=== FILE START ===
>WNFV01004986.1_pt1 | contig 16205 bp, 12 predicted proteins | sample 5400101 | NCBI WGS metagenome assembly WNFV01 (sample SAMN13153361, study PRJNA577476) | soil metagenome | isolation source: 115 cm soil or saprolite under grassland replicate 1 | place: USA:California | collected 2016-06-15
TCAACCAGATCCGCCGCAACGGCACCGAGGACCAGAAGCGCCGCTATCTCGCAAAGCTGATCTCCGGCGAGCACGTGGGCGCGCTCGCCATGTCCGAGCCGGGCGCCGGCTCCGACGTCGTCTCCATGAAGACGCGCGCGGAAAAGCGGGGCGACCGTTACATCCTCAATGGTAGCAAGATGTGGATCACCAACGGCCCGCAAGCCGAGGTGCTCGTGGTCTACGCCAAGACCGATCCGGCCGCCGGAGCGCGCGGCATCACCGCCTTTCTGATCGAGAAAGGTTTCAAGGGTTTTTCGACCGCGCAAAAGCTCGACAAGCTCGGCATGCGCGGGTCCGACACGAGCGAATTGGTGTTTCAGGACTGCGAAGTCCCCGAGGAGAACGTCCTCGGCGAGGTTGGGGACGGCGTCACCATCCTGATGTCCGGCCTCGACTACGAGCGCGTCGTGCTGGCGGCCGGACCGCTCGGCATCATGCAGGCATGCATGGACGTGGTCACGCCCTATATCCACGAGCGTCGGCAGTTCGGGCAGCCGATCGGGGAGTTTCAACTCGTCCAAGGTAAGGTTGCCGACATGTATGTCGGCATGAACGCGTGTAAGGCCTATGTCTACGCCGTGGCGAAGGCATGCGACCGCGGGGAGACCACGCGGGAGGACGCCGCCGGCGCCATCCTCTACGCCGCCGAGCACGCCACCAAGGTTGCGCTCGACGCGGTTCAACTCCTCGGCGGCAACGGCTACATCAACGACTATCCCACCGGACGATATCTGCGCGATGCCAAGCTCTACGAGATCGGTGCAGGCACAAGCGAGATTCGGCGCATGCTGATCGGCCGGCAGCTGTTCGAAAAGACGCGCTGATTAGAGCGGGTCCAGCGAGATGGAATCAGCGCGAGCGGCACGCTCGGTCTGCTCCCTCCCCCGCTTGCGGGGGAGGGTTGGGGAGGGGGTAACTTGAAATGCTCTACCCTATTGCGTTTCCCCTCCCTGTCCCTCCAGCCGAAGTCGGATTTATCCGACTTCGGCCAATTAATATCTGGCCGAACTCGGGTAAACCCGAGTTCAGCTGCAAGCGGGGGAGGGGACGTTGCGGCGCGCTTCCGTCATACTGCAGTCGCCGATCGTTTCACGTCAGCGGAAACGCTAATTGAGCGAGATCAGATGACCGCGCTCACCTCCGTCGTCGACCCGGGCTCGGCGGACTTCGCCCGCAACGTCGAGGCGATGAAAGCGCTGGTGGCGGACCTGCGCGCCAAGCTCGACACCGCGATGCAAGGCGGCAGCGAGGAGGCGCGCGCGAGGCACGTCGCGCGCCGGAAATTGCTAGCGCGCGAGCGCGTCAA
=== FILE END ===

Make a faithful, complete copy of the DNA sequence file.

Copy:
>WNFV01004986.1_pt1 | contig 16205 bp, 12 predicted proteins | sample 5400101 | NCBI WGS metagenome assembly WNFV01 (sample SAMN13153361, study PRJNA577476) | soil metagenome | isolation source: 115 cm soil or saprolite under grassland replicate 1 | place: USA:California | collected 2016-06-15
TCAACCAGATCCGCCGCAACGGCACCGAGGACCAGAAGCGCCGCTATCTCGCAAAGCTGATCTCCGGCGAGCACGTGGGCGCGCTCGCCATGTCCGAGCCGGGCGCCGGCTCCGACGTCGTCTCCATGAAGACGCGCGCGGAAAAGCGGGGCGACCGTTACATCCTCAATGGTAGCAAGATGTGGATCACCAACGGCCCGCAAGCCGAGGTGCTCGTGGTCTACGCCAAGACCGATCCGGCCGCCGGAGCGCGCGGCATCACCGCCTTTCTGATCGAGAAAGGTTTCAAGGGTTTTTCGACCGCGCAAAAGCTCGACAAGCTCGGCATGCGCGGGTCCGACACGAGCGAATTGGTGTTTCAGGACTGCGAAGTCCCCGAGGAGAACGTCCTCGGCGAGGTTGGGGACGGCGTCACCATCCTGATGTCCGGCCTCGACTACGAGCGCGTCGTGCTGGCGGCCGGACCGCTCGGCATCATGCAGGCATGCATGGACGTGGTCACGCCCTATATCCACGAGCGTCGGCAGTTCGGGCAGCCGATCGGGGAGTTTCAACTCGTCCAAGGTAAGGTTGCCGACATGTATGTCGGCATGAACGCGTGTAAGGCCTATGTCTACGCCGTGGCGAAGGCATGCGACCGCGGGGAGACCACGCGGGAGGACGCCGCCGGCGCCATCCTCTACGCCGCCGAGCACGCCACCAAGGTTGCGCTCGACGCGGTTCAACTCCTCGGCGGCAACGGCTACATCAACGACTATCCCACCGGACGATATCTGCGCGATGCCAAGCTCTACGAGATCGGTGCAGGCACAAGCGAGATTCGGCGCATGCTGATCGGCCGGCAGCTGTTCGAAAAGACGCGCTGATTAGAGCGGGTCCAGCGAGATGGAATCAGCGCGAGCGGCACGCTCGGTCTGCTCCCTCCCCCGCTTGCGGGGGAGGGTTGGGGAGGGGGTAACTTGAAATGCTCTACCCTATTGCGTTTCCCCTCCCTGTCCCTCCAGCCGAAGTCGGATTTATCCGACTTCGGCCAATTAATATCTGGCCGAACTCGGGTAAACCCGAGTTCAGCTGCAAGCGGGGGAGGGGACGTTGCGGCGCGCTTCCGTCATACTGCAGTCGCCGATCGTTTCACGTCAGCGGAAACGCTAATTGAGCGAGATCAGATGACCGCGCTCACCTCCGTCGTCGACCCGGGCTCGGCGGACTTCGCCCGCAACGTCGAGGCGATGAAAGCGCTGGTGGCGGACCTGCGCGCCAAGCTCGACACCGCGATGCAAGGCGGCAGCGAGGAGGCGCGCGCGAGGCACGTCGCGCGCCGGAAATTGCTAGCGCGCGAGCGCGTCAA